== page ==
2001 $42,493 $45,468 $NA
2002 $44,614 $51,027 $NA
2003 $48,723 $52,743 $NA
2004 $50,045 $56,417 $NA
2005 $57,977 $62,456 $NA
2006 $66,313 $78,132 $92,689
2007 $62,909 $73,627 $156,225
2008 $75,266 $98,173 $156,727
2009 $74,273 $89,525 $157,194
2010 $65,660 $79,171 $146,959
2011 $63,661 $77,876 $128,214
2012 $54,147 $64,804 $105,280
2013 $49,686 $63,141 $103,610
2014 $47,197 $59,327 $103,292
2015 $44,719 $52,660 $101,036
2016 $45,607 $55,272 $101,141
2017 $45,215 $54,729 $110,480
2018 $47,700 $55,900 $113,500

Value per square foot

This graph is similar to the graph above, except it shows property value per square foot, rather than the total. These statistics are calculated by dividing the value of improvements made to the parcel (namely the building) by the total useable floor area of the structure in square feet.

Residential units

The next three graphs show trends in the number of housing units and their occupancy status. “Owner-occupied” means the property owner lists that location as their mailing address. Additional units at each parcel may be rented, so the “owner-occupied” number given here should be understood as an upper bound; the real number is almost certainly lower. Non-owner-occupied units may either be rented or vacant. These three graphs show total units, so (for example) every one duplex counts as 2 units.

Total, 2000 to 2018

Single family homes

Duplexes

Condos

Totals by type

Property sales and owner-occupancy

Single-family homes, duplexes, and condos
Table 5: The unit of analysis is the parcel. Some parcels contain multiple units.
year Total sold Remain owner-occupied Owner-occupied to other Remain other occupied Other to owner-occupied
2002 20 35% 10% 35% 20%
2003 17 35% 18% 47% 0%
2004 28 68% 0% 25% 7%
2005 75 31% 13% 21% 35%
2006 82 30% 15% 39% 16%
2007 66 36% 6% 18% 39%
2008 16 12% 25% 38% 25%
2009 9 11% 0% 56% 33%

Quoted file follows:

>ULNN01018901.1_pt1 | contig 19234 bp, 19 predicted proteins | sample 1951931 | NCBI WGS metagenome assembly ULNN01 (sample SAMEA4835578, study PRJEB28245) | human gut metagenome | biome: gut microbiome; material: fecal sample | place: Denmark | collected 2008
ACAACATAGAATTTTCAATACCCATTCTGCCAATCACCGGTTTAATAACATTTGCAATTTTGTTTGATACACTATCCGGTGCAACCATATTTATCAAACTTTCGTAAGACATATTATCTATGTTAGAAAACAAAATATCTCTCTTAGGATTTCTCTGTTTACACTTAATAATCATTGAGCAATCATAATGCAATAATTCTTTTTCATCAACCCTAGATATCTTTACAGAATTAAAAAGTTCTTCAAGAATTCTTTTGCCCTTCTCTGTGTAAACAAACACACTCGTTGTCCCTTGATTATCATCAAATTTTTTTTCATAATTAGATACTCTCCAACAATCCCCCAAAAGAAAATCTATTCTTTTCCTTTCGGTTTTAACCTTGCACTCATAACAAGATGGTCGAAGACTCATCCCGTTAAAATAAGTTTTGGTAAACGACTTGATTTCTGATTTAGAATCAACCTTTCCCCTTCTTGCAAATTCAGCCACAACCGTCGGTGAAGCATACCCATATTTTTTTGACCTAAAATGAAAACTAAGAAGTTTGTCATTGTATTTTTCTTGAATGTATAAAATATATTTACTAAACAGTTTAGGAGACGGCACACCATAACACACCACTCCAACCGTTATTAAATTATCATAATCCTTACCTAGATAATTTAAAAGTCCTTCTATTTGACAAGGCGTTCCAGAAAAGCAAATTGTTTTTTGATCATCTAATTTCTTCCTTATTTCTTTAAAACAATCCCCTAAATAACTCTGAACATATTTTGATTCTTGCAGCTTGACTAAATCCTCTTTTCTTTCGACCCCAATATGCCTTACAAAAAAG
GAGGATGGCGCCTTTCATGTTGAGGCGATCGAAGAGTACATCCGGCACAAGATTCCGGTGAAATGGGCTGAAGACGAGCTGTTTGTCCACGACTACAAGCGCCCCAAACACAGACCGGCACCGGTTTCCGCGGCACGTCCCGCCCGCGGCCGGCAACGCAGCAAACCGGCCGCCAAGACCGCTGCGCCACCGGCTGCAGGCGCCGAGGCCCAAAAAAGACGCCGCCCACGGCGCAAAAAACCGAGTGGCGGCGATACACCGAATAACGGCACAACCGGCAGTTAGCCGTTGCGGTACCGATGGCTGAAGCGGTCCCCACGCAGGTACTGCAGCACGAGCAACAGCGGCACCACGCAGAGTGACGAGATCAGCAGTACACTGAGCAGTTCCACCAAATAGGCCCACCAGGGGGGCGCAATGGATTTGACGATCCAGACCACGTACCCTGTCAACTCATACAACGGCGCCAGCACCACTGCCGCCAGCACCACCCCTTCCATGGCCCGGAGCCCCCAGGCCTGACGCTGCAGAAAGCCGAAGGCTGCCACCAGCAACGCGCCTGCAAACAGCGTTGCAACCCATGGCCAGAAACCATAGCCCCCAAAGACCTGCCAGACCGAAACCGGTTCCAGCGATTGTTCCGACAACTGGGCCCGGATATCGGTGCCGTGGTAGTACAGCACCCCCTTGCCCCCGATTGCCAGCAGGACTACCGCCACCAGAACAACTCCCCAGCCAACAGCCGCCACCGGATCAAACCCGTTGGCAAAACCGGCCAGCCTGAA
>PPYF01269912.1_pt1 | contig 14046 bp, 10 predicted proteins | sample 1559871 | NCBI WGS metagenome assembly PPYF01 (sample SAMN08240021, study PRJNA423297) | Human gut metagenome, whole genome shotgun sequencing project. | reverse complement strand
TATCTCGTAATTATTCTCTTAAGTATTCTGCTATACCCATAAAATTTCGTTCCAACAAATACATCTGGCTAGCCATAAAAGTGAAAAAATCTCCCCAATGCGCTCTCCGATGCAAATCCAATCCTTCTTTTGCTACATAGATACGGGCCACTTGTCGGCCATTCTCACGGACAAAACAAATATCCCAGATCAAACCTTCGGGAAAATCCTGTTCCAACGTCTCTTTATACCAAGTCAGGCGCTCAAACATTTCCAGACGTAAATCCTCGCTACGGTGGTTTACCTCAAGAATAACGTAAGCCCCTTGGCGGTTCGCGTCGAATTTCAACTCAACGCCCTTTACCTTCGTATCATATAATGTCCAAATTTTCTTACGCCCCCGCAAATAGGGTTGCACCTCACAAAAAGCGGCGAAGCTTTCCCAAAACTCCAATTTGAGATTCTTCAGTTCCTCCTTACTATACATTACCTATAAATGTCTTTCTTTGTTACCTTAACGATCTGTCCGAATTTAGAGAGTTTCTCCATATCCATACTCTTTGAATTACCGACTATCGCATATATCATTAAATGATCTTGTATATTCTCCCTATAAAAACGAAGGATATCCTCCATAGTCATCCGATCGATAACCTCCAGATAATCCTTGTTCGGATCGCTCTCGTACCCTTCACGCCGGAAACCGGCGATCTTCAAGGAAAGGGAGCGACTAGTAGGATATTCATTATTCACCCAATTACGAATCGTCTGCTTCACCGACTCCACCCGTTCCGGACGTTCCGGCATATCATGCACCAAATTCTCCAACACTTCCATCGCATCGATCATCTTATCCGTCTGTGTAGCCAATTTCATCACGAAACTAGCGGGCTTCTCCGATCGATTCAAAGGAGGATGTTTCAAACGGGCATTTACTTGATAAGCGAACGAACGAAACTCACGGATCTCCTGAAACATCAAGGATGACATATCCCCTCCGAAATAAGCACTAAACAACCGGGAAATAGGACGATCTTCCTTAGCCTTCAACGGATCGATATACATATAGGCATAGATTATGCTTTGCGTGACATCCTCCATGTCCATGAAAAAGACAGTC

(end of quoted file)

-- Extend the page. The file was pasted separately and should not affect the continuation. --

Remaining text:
2010 6 67% 17% 17% 0%
2011 6 33% 0% 50% 17%
2012 5 40% 0% 40% 20%
2013 12 33% 17% 25% 25%
2014 3 0% 33% 33% 33%
2015 13 15% 8% 38% 38%
2016 17 24% 12% 41% 24%
2017 16 38% 6% 31% 25%

This table compares the owner-occupancy status before and after each sale for properties coded as “Residential” or “Condominium” in the previous table. As explained above, “owner-occupancy” means the property owner lists that parcel as their mailing address. Additional units at an owner-occupied address may be vacant or rented. In this table “other occupied” simply means the property owner does not maintain their mailing address at that location. The property could be rented, or it could be vacant.

  • If a property was coded as owner-occupied in the year prior to the sale, and it is still coded that way in the first available property record after the sale date, it is classified as “Remain owner-occupied.”
  • A property coded “owner-occupied” before the sale, but not after is classified as “Owner-occupied to other”
  • A property not coded “owner-occupied” before a sale, and which maintains that status after the sale, is classified “Remain other occupied.”
  • Properties which aren’t “owner-occupied” prior to the sale but become so afterward are classified “Other to owner-occupied.”